lowest and the lost, Dostoyevski could see the pious Christ addressing to the
poor and nursing the ailing ones. But unfortunately Russia did not progress in with
such a noble vision. It was not Dostoyevski Christianity but Tolstoy’s Marxism
that won with the result that Russia
was once again westernized. But this westernization thrust upon would not be
accepted by Russia in the long run and that the “next thousand years of Russia
would belong to Dostoyevski’s Christianity”, predicted Oswald Spengler, the
philosopher from the very same land of Hegel, in the early half of the
twentieth century when the red-hot iron pole of the Communist flag was thrust
deep into the glacial and frozen capital of Russia which was brooding over its
distant cultural past. This prediction derivative of a highly intuitive and
intellectual understanding of the nation-soul and an analytical perusal of Russia’s
psychic chemistry was not to fall wide off the mark. The Communist state born
in 1917 breathed it’s last in 1989. And the world once again heard from the
utterance of the Russian Communist party leader, Gennady Zuganav what
Dostsyevski had in mind years ago: “Christ was the first Marxist”.

 

Adapt
ideology in such a way as to fit in with the national mind, is the lesson what
the history of Russia
like that of any other nation teaches. If foreign ideologies are imbibed and be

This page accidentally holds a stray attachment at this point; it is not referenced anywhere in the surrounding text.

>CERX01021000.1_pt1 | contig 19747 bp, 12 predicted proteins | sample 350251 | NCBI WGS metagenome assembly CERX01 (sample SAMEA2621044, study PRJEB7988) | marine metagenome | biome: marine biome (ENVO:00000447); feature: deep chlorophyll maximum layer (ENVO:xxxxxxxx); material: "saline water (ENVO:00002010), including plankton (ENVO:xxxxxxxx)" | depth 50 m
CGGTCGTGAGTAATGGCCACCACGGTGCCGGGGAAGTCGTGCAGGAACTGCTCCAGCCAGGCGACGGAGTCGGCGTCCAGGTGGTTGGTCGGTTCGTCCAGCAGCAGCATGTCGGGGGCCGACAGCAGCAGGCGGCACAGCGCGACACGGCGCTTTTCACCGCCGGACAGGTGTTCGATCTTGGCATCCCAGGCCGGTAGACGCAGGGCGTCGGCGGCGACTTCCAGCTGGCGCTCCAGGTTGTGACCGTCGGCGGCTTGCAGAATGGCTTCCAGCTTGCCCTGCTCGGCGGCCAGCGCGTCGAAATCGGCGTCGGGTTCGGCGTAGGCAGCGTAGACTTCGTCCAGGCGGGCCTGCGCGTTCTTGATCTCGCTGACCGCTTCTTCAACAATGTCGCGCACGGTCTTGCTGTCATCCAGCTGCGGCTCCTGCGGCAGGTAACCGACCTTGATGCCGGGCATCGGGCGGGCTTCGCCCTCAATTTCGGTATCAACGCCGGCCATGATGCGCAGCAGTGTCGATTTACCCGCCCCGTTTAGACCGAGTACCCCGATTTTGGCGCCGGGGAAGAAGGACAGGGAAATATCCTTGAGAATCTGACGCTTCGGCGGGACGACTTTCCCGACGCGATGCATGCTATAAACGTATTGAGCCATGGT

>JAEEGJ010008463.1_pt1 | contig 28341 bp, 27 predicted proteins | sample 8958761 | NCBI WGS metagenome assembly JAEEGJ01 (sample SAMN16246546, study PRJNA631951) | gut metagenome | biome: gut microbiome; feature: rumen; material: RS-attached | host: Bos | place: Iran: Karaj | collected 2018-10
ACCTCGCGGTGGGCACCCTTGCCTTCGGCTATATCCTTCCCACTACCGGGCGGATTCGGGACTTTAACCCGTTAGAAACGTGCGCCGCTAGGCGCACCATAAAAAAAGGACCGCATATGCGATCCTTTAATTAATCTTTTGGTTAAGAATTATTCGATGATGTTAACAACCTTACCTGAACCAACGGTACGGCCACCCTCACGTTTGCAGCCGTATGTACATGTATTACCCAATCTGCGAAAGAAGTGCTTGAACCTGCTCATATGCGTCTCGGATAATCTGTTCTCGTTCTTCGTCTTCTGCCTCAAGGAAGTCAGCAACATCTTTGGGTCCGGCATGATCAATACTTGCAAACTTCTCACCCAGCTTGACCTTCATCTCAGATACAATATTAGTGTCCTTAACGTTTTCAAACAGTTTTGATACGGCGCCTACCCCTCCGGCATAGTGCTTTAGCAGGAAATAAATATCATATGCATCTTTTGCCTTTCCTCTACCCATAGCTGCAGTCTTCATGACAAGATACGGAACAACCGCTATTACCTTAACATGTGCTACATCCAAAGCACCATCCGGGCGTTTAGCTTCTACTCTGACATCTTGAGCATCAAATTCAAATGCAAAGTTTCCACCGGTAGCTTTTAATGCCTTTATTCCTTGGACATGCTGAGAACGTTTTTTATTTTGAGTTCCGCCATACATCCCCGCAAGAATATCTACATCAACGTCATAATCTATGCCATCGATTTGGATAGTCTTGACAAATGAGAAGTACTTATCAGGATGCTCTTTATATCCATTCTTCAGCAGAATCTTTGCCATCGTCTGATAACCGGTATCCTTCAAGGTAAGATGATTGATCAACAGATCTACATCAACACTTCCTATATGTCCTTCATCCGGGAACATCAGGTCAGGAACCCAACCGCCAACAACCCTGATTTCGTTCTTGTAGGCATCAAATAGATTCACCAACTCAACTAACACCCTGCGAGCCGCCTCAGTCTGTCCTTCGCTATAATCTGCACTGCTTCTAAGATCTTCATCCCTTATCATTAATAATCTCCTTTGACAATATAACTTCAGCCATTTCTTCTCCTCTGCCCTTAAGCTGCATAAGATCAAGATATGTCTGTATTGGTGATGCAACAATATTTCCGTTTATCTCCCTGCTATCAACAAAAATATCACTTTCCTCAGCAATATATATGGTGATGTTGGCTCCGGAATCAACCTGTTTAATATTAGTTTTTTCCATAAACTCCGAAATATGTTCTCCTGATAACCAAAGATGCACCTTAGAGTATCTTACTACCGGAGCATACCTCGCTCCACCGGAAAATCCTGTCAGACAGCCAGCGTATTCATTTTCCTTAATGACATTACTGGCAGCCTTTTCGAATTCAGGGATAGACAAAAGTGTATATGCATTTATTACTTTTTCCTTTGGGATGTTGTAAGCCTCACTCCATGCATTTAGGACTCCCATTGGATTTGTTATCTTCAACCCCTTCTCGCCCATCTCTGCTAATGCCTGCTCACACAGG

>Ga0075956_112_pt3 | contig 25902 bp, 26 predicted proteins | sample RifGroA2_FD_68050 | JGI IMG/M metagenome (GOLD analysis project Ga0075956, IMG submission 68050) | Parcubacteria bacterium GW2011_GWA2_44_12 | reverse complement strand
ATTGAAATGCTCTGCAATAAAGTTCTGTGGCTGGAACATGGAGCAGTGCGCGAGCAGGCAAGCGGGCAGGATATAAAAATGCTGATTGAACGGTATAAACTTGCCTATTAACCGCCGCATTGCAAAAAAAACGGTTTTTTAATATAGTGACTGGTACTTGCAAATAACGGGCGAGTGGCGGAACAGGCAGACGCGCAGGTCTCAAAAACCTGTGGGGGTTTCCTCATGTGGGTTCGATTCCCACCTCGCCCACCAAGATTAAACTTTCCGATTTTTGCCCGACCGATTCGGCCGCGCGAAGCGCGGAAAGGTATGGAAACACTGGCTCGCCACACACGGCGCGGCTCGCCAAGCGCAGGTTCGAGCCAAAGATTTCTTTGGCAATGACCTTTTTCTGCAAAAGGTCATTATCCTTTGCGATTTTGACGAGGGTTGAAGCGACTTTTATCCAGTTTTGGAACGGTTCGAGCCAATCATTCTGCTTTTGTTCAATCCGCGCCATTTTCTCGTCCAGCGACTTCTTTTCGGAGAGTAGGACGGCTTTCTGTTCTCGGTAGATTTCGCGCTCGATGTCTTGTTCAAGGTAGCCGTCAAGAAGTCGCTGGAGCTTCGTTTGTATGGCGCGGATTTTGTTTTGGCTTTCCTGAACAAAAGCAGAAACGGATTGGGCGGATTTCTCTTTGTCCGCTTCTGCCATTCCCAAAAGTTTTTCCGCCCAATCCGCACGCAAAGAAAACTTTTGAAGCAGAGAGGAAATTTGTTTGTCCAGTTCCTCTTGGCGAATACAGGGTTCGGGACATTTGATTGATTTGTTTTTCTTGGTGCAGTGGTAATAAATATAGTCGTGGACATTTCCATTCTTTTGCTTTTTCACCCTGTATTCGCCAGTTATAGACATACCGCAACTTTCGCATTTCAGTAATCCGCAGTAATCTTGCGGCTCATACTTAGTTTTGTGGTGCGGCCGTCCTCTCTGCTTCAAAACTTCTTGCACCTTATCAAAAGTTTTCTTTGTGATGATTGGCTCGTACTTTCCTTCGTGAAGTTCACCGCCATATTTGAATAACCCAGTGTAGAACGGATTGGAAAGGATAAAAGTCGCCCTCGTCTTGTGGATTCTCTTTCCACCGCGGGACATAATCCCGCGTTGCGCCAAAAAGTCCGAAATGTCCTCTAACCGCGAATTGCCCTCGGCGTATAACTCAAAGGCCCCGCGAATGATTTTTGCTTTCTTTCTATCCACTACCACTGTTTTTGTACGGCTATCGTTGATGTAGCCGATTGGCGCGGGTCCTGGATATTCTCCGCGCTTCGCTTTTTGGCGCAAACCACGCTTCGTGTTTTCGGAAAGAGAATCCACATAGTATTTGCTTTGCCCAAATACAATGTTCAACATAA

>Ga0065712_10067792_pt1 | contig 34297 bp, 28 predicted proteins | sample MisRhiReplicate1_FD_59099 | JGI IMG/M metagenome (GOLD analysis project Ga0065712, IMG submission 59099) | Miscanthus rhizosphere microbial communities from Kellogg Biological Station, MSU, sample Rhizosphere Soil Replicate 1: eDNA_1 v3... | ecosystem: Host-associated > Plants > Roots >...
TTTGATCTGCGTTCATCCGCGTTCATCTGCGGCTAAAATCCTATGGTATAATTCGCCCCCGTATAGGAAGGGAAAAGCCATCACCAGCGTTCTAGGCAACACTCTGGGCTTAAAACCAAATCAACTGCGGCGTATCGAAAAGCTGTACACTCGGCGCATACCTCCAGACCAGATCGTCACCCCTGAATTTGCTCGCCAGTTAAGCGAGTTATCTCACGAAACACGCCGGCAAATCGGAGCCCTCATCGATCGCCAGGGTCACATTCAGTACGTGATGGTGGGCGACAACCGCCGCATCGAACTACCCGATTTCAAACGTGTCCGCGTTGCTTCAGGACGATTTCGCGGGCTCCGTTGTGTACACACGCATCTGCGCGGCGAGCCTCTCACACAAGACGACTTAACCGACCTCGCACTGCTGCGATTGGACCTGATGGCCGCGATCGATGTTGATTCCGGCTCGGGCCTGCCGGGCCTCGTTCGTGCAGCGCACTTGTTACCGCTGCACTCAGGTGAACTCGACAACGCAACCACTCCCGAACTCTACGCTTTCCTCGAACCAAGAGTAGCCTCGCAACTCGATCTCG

supplemented, rather than supplanted, to the national culture that can be a
desirable addition, which strengthens the nation. The story of the
Chinese   best illustrates this. The kingdom where the Son of Heaven
ruled down the centuries was not ready to bid farewell to its ancient culture.
Taoism, Confucianism, Buddhism, its medical system of Acupuncture and all the
wealth of tradition continued to be the living systems of China’s
national life even during the days of the European penetration and afterwards
under the communist rule. The antagonism towards the European religion which
began in the days of the Opium wars and had it’s acrimonious expression in the
Thaiping and Boxer rebellions, the Chinese harboured even in the Communist
regime. The religious conversion movement, which the European nations have been
going on with, as a means to alienate the native people from the national
cultures in the New World, was made a punishable offence in the Communist
China. Thus eliminating all the alienating influences and assimilating all what
were good in Communist ideology into the national life, the colossal state of
China marched down the decades of progress and prosperity, often rectifying the
political and ideological mistakes, if any, of the past. It is here that the
philosophies of nationalism, envisioned by the thinkers like Hegel gains
all-time relevance.

 

*
Senior Lecturer in History, SanatanaDharmaCollege, Alappuzha.